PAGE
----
By Jesse Jackson The president is committed to reforming our gun laws; a working group headed by Vice President Joe Biden is considering a broad agenda. The proposals mentioned, not formally announced yet, already are being strafed by politicians in both parties. Before everyone goes to the barricades, it would be worth trying to have a rational discussion. The reforms under consideration include the basic: reinstating the ban on the sale of assault weapons and high-capacity magazines. They include good governance: bolstering state reporting on felons, drug abuses, the mentally ill for the FBI database, strengthening mental health screening. They include what many of us would consider common sense: higher penalties for carrying a gun near our schools. And they include applying regulations already in place universally: requiring a background on every gun sale to check to screen out felons, the mentally unstable and terrorists. Texas Republican freshman Sen. Ted Cruz immediately declared the proposals to be unconstitutional — but the Supreme Court has stated the Second Amendment doesn’t forbid reasonable gun-control reforms. Democratic freshman Sen. Heidi Heitkamp, coming from the rural state of North Dakota, suggested the reforms were “extreme.” Yet it is hard for anyone in an urban area to understand why we require a license and training to drive a car, but not to buy a gun. Crazy drivers and crazy gun owners can and do kill people. In Chicago and most urban areas, this is a question of national security and basic public safety. Assault weapons outgun our police. Handguns shoot up innocent victims in drug wars. Terrorists and the drug cartels too easily find access to guns. And those who have a gun in the house for protection are more likely to shoot a relative than a robber. In more rural states, of course, guns are central to a culture of hunting and a spirit of liberty. Gun shops, gun shows and shooting ranges are widespread. Hunting is a ritual often passed from father to son. Folks don’t want their liberty infringed upon or their way of life disdained. In this divide, there is still room for a national consensus. Few want terrorists or felons or drug dealers to have easy access to assault weapons. No one wants police to be outgunned. Only a minority of Americans accept a future in which schools become armed camps, and society is reduced to the days of Dodge City before the law came to town. Most Americans favor sensible reforms. Three-fourths have consistently supported requiring that everyone have a permit from the local police before buying a gun. And 63 percent favor a ban on high-capacity magazines, according to a New York Times/CBS poll last year. What stands in the way of these reforms is the gun lobby — the manufacturers and the front groups they help to finance like the National Rifle Association. But the NRA is not as formidable as legend suggests. As Paul Waldman reminds us, the NRA spent $13 million trying to defeat President Barack Obama last year. Seven of the eight senatorial candidates it backed lost. We can do a better job protecting our children and our streets while not threatening the culture of hunting or the rights of hunters. We can distinguish between hunting rifles and assault weapons. After the horrors of Newtown, and given the daily death toll in our cities, it is long past time to get to it.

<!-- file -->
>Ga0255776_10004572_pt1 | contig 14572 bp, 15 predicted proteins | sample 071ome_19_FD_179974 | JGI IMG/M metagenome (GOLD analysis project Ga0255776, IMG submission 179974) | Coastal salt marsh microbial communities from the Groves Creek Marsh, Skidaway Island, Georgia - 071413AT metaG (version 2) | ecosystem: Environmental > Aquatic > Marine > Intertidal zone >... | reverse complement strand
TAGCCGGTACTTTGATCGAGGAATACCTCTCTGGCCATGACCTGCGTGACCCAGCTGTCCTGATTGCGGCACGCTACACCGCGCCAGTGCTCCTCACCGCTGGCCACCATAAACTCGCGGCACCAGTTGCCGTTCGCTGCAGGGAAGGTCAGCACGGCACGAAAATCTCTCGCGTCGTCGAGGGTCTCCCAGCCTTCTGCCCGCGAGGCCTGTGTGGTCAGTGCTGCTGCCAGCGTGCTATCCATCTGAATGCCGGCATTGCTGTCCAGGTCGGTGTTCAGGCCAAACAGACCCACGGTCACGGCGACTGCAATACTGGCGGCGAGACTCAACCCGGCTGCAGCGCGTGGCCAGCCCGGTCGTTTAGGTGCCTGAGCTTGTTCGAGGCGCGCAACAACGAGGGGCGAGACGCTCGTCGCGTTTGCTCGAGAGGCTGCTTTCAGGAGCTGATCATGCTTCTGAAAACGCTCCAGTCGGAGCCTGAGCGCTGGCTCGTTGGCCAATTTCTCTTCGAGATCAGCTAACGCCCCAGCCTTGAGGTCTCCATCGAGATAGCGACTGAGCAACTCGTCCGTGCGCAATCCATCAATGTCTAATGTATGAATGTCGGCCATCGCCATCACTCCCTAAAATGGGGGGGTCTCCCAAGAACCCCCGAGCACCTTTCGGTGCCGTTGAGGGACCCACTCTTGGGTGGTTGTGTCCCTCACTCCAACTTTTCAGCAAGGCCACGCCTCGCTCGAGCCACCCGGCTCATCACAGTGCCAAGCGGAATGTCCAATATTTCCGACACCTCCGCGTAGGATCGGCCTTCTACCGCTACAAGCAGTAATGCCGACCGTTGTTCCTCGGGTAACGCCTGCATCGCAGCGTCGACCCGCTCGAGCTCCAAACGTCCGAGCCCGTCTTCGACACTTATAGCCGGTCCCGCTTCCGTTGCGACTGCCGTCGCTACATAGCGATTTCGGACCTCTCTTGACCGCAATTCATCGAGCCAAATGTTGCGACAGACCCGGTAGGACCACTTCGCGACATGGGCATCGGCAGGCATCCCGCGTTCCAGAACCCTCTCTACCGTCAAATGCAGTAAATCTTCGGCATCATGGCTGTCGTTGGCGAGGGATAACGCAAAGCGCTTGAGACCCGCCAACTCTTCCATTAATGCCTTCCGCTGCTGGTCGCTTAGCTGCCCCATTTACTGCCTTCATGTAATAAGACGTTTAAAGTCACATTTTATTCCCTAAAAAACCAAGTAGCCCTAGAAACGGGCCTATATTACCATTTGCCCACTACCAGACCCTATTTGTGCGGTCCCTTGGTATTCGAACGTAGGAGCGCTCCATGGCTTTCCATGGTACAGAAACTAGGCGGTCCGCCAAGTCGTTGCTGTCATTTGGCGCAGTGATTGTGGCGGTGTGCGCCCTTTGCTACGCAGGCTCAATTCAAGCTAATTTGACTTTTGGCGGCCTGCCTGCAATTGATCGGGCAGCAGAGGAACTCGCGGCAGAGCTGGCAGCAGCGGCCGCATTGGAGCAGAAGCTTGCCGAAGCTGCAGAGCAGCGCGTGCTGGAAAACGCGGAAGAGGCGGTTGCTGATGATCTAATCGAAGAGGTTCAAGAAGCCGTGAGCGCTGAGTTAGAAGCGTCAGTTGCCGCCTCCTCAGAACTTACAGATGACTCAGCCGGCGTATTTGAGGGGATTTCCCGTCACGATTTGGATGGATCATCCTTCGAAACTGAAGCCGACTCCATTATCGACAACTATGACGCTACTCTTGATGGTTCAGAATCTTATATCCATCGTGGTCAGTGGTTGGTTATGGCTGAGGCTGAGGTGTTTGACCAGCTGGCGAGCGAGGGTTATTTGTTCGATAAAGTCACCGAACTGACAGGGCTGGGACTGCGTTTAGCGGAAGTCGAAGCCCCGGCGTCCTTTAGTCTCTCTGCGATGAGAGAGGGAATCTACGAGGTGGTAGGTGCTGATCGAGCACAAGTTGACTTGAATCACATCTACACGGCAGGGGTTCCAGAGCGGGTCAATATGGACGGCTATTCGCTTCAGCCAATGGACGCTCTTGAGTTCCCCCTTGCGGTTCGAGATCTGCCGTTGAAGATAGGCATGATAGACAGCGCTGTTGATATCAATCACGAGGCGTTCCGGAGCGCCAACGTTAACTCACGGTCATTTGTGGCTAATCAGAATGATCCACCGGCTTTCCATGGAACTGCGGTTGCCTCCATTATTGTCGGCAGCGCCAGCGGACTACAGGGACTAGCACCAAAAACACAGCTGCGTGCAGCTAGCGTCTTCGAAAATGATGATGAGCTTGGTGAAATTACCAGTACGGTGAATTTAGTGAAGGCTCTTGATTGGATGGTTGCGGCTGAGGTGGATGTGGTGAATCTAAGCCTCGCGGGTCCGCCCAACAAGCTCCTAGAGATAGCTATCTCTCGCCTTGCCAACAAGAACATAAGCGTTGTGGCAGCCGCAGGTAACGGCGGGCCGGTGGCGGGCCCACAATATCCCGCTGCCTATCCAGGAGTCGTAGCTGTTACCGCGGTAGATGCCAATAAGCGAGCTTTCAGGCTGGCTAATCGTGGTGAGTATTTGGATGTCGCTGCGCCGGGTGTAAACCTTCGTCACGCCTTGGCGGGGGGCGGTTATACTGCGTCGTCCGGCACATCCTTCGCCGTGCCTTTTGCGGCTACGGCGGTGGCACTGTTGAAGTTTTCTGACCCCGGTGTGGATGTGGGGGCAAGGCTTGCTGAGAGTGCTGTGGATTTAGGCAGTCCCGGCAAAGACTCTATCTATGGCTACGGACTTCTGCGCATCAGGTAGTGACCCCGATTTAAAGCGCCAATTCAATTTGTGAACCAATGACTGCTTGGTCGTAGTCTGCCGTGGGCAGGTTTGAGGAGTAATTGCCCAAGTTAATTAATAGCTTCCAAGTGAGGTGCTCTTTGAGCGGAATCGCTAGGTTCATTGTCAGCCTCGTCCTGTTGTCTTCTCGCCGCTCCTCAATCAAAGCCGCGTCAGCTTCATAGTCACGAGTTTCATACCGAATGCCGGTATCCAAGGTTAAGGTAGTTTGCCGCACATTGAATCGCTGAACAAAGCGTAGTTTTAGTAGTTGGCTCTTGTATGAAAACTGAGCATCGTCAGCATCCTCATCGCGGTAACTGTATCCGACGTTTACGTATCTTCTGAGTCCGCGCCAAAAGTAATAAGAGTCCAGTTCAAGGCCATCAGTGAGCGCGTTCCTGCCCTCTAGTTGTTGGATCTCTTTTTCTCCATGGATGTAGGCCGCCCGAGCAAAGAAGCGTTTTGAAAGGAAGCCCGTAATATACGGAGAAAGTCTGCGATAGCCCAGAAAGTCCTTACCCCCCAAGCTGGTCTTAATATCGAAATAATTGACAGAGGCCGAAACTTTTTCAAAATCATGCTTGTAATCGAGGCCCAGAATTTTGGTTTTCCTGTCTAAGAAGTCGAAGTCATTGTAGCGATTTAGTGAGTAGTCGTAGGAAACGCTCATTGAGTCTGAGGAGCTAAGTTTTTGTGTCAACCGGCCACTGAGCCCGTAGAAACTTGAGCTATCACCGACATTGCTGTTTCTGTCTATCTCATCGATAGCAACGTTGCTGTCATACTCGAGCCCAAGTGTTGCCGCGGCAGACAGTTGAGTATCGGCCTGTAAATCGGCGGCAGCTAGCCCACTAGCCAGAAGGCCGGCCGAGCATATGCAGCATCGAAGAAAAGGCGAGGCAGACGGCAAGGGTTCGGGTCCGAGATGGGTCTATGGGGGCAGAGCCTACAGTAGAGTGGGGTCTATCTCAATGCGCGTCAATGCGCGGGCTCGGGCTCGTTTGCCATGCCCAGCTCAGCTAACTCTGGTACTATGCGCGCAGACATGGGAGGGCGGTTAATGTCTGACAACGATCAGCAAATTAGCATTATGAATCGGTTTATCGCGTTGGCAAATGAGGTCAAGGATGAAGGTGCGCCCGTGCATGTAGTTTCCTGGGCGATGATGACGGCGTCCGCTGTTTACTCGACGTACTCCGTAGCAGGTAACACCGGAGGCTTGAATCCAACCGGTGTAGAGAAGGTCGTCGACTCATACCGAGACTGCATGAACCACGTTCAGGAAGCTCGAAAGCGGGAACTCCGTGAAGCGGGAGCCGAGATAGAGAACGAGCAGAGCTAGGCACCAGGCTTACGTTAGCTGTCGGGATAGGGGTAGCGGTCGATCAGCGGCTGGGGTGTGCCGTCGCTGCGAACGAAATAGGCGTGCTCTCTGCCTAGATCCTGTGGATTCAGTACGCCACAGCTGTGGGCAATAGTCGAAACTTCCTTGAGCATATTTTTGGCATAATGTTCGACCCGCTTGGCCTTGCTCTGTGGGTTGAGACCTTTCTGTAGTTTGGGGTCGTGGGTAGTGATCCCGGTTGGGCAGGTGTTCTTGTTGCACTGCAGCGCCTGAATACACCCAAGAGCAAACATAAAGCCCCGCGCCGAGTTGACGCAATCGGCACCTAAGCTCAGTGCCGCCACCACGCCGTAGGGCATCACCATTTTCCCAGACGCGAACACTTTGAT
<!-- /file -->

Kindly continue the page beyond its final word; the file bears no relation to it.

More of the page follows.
Aim for a Rational Gun Discussion
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